After many excuses, I finally said yes to becoming a Stonecroft Regional Administrator. The peace, enjoyment, and excitement followed. The area of my administration includes more than 77,000 square miles. By God’s grace, much prayer, and through tasks learned from previous management positions, I began implementing ideas on how to connect with Stonecroft volunteers in my area. I started hosting *conference calls and created a *newsletter for leadership. Also, there was great joy in visiting and training many volunteers in the months to follow.
Here are some insights I’ve learned along the way:
1. Leaders regularly rely on God.
Prayer is key. Jeremiah 33:3 (NKJV) reads: “Call to Me, and I will answer you, and show you great and mighty things, which you do not know.” God desires that we are willing. He does the rest. God always picks up the slack. This certainly keeps me humble.
2. Leaders don’t have all the answers.
Begin with what you have; using that knowledge is the best place to start. For example: the new or newly revised Stonecroft handbooks, the faithful volunteers with a passion to serve, and the Stonecroft website. A successful leader is willing to listen and learn.
3. Teamwork and collaboration are a must.
Because a leader doesn’t have all the answers, it’s important to work as a team with another leader to create a stronger support. Now, Stonecroft leaders in Iowa, Minnesota, Nebraska, and South Dakota work together.
4. Leaders are team players.
Don’t be afraid to let volunteers know you’re there for them. If you don’t have the answer, seek it out.
5. Leaders use the resources available.
There are many resources on stonecroft.org. Yes, it does take time to review them, but it’s worth every minute.
6. Leaders acknowledge the importance of loving, listening, and praying.
Leaders take time to know the ones they lead – and the potential leaders.
And, here’s some special encouragement related to your leadership position:
Love your volunteers!
Listen to them! And, most of all:
Pray for them!
- You’re not in this alone. You have regional leaders and Stonecroft’s Home Office team to support you. Contact Ministry Support at firstname.lastname@example.org or 800.525.8627.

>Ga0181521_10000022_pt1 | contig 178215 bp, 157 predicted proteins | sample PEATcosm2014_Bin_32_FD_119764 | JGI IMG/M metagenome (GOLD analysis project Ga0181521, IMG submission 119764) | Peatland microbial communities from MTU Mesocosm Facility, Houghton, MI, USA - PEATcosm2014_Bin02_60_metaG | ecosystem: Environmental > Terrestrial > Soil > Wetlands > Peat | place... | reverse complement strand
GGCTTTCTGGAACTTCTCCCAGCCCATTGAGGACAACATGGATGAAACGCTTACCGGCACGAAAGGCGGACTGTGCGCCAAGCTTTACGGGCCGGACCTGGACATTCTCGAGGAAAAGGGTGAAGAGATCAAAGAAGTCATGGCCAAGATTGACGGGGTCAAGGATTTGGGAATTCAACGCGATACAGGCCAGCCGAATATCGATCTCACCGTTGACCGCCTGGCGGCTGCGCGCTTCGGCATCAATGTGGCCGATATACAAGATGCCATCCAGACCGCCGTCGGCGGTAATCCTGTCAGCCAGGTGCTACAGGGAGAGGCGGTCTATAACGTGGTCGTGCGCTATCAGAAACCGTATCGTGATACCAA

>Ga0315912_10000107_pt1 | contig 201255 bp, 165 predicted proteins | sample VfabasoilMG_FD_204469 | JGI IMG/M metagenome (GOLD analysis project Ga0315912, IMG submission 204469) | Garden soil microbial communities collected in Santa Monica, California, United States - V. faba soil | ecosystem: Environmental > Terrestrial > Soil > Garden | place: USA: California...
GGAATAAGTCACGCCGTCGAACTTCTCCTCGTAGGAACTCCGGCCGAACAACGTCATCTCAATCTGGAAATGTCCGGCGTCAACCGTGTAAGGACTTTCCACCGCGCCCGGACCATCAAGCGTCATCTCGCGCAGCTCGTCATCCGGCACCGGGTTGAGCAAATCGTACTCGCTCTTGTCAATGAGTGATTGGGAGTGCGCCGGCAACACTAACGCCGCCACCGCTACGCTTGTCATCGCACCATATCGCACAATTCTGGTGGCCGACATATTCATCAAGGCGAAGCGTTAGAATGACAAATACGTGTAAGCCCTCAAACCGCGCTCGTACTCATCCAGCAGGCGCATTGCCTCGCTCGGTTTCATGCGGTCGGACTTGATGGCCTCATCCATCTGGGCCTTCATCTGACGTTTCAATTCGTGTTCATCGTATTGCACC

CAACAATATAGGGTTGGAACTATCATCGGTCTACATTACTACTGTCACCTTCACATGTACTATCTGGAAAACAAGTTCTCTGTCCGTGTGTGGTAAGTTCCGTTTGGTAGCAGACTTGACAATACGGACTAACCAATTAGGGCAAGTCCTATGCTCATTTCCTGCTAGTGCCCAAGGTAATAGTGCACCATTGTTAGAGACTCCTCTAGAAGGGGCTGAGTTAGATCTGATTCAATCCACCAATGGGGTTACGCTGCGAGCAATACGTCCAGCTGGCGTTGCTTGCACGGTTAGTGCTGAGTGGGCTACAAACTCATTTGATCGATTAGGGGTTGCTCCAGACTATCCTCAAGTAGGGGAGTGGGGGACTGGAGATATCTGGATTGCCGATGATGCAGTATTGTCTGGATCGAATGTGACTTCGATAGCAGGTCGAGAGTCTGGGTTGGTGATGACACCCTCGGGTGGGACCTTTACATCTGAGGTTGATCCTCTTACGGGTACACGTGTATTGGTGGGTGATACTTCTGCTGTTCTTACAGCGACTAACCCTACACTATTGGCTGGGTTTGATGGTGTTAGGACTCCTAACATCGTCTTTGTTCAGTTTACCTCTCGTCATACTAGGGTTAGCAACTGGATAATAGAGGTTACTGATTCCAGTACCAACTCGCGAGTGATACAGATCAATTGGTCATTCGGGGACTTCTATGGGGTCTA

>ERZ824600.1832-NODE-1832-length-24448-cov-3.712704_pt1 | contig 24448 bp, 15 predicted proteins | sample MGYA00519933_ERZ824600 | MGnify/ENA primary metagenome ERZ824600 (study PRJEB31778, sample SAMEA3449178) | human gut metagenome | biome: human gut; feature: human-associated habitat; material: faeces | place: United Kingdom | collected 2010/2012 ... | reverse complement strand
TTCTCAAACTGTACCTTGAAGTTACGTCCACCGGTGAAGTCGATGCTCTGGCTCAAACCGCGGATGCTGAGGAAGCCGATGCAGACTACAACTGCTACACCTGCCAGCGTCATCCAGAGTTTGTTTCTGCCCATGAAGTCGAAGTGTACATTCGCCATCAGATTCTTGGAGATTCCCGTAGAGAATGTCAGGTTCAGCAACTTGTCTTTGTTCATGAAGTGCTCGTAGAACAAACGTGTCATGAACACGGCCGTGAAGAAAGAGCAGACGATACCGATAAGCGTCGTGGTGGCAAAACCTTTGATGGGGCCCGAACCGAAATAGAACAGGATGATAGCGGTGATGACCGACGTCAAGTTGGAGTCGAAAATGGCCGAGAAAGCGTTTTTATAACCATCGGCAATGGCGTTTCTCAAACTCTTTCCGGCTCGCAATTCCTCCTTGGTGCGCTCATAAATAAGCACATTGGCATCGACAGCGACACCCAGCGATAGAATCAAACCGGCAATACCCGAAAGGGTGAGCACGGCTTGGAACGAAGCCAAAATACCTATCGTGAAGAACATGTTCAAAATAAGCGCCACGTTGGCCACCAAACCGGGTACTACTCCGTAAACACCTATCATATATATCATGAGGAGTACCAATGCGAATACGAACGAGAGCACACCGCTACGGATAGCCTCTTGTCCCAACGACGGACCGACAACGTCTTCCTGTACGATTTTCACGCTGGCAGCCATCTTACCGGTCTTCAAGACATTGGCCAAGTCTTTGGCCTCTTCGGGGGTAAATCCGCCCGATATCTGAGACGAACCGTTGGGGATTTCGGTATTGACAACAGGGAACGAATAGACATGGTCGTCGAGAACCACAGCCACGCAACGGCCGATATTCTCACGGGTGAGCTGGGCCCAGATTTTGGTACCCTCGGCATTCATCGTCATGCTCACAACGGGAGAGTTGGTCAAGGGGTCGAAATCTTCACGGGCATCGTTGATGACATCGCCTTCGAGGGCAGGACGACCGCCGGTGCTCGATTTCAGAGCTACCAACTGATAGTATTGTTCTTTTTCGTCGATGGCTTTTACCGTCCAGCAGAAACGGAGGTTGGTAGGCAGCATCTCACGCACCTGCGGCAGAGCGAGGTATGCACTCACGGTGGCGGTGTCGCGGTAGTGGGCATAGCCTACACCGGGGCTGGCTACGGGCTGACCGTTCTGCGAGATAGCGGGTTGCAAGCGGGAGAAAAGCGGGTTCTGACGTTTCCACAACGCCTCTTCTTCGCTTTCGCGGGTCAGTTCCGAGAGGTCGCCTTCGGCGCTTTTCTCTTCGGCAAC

- Consider inviting someone to come alongside you to co-lead in your position.
- Get to know your team members on a one-to-one basis. Learn their roles and how you can assist them in being successful. Communicate with them!
- Have a Stonecroft Bible Study with your team. Use Who is Jesus? to learn and reinforce the Gospel.
- Every person within your sphere of influence can learn how to lead someone to the Lord.
- Always cast the vision to your team of why Stonecroft exists. Say something like, “We are here to see women reconciled to God through Jesus Christ. Or, “We do all this work to plan these events so that women who know nothing about God can meet Him personally!”
- Always encourage your team to invite women to your Group!
One final encouragement:
As a volunteer, I ask myself, “Am I doing this for God or am I doing it for Pam?” When I’m serving in this position for Him, there is joy and peace even in the midst of difficulty. When I’m doing it for me, there are feelings of pressure, burnout, and frustration. When that happens, it’s time to refocus and turn my thoughts to the Lord.
As a leader, my constant prayer is, “Lord, help me to do this as unto You!”
Please join me in making this your prayer today.
*Editor’s Note: For organizing and hosting conference calls with your volunteers, Pam recommends a free app called Conference NOW. For enewsletters, she suggests Constant Contact, an email marketing program. You also might want to search the internet for other conference-call and email-marketing programs and ideas.
Stonecroft Regional Administrator & Stonecroft National Board Member
With Cheryl Lee Davis, Vice President of Women’s Connection